FUGRO looks set to become the second seismic contractor to eat humble pie over involvement in exploration activity off the disputed territory of Western Sahara.
Despite protests by support groups and the Sahrawi government in exile, Fugro Survey (Svitzer) proceeded to complete a three-month job this June for Kerr-McGee under a reconnaissance licence issued by the Moroccan state oil and mining company ONHYM.
The UN legal office had earlier opined that exploration was acceptable as long as no drilling took place and companies took account of the interests of indigenous people, but the wording is considered ambiguous.
TGS-Nopec's reputation and share price took a hit when it undertook surveys off Western Sahara, with management eventually agreeing that it would not get involved again in this area until the political situation was resolved. Svitzer's latest data is understood to be in the hands of Kerr-McGee, the US company that holds the Boujdour deep-water permit next to Total. Norway-based Fugro Geoteam, sources say, had also quietly operated off Dakhla during the summer of 2002, and is believed to have conducted an airborne survey without attracting the attention of activists.
For now, Svitzer executives have been instructed neither to confirm nor deny any exploration activity took place at all. However, all Fugro subsidiaries are understood to have since been told to contact the group's Leidschendam headquarters in the Netherlands if any unit is contemplating work in Western Sahara.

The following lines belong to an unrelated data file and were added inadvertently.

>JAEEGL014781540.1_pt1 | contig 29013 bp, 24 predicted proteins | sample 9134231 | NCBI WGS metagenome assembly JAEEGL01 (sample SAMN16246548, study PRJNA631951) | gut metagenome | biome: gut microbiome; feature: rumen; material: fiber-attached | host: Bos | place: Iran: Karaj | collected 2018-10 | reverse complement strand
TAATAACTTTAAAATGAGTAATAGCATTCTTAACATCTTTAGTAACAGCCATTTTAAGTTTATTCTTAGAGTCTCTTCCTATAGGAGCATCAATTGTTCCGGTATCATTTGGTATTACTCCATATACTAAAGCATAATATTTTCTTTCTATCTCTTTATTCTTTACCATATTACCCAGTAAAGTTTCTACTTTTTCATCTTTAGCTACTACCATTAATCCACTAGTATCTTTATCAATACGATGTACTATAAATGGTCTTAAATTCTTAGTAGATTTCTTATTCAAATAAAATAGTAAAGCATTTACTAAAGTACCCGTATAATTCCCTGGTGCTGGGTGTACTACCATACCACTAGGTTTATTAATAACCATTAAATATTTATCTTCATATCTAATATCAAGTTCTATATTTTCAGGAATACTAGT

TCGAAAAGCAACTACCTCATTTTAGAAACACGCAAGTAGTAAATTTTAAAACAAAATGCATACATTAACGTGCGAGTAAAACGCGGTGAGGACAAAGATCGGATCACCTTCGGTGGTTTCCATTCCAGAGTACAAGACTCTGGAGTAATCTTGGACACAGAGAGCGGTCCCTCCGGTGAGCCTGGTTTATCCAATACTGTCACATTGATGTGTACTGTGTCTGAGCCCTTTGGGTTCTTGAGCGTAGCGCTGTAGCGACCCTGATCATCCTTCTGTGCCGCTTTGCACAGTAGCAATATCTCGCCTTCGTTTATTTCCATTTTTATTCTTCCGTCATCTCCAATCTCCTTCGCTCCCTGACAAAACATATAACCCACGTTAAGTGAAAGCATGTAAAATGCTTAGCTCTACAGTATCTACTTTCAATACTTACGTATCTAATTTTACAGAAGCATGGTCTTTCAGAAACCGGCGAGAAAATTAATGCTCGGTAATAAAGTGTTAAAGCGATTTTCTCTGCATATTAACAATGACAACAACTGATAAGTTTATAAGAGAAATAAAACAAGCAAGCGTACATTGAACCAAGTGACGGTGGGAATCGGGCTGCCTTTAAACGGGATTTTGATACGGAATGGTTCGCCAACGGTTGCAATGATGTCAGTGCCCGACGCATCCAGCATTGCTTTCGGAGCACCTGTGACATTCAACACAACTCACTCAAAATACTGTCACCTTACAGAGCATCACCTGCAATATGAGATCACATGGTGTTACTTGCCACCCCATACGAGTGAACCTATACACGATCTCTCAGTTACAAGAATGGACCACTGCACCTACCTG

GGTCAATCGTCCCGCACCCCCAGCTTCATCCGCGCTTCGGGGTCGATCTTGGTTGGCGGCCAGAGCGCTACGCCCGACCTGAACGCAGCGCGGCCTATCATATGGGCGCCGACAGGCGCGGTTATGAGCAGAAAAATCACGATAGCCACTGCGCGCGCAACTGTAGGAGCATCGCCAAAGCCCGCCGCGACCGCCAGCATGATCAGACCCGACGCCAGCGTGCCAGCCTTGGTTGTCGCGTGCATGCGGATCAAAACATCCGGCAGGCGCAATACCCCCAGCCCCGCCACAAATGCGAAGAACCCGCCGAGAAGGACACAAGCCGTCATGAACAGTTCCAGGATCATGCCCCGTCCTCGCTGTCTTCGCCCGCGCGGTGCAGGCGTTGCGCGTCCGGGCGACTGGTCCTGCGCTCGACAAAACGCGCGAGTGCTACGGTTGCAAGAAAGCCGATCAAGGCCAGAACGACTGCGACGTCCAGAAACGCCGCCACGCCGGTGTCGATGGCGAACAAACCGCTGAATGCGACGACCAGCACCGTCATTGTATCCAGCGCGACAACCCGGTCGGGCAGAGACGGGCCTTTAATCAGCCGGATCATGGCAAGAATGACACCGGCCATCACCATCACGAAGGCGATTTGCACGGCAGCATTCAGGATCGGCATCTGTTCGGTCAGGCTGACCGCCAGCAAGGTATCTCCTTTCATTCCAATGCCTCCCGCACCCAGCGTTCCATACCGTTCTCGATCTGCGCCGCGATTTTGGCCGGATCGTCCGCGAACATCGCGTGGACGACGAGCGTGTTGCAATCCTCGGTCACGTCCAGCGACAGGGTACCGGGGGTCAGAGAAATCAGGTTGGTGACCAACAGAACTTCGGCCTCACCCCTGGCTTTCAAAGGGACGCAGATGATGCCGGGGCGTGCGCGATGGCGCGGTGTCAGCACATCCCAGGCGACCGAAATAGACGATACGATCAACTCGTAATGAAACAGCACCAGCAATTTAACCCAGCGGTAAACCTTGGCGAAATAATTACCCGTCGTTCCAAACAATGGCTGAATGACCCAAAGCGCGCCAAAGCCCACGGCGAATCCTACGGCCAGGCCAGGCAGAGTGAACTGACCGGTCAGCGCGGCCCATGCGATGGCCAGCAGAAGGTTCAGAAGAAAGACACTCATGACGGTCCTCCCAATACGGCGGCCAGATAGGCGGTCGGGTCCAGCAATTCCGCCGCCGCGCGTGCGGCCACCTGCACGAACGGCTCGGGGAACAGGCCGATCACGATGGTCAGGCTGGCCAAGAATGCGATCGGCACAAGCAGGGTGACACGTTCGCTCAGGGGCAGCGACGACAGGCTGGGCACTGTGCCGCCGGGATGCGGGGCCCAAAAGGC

An unpublicised meeting was allegedly held last weekend in Leidschendam between European representatives of the International Coalition for the Protection of Natural Resources in Western Sahara and Fugro president Gert-Jan Kramer and chief finanical officer Andre Jonkman.
Activist sources said Fugro admitted that if it had properly understood the ethical and political complexities of the conflict it would not have considered undertaking the job.
Fugro is said to have given assurances that it would carefully consider the political and ethical aspects of possible future involvement in the area, in the light of arguments presented by the coalition, which sees the provision of data to Kerr McGee as supporting illegal exploration and production by Morocco as the occupying power.
Cynics argue that Fugro's initiative in establishing dialogue is like locking the stable door after the horse has bolted as the two jobs are now complete and money banked.
Other companies in the firing line include Wessex Exploration, which has a mainly onshore deal with Rabat, and Robertson Research International, which claims not to be involved in Western Sahara at present.
Morocco occupies the major part of its neighbouring country, Western Sahara. Entering into business deals with Moroccan companies or authorities in the occupied territories gives an impression of political legitimacy to the occupation. It also gives job opportunities to Moroccan settlers and income to the Moroccan government. Western Sahara Resource Watch demands foreign companies leave Western Sahara until a solution to the conflict is found.
Leading activists from Western Sahara are condemned to sentences ranging from 20 years to life imprisonment in connection to a mass protest in 2010 denouncing the Saharawi people’s social and economic marginalization in their occupied land; the Gdeim Izik protest camp.
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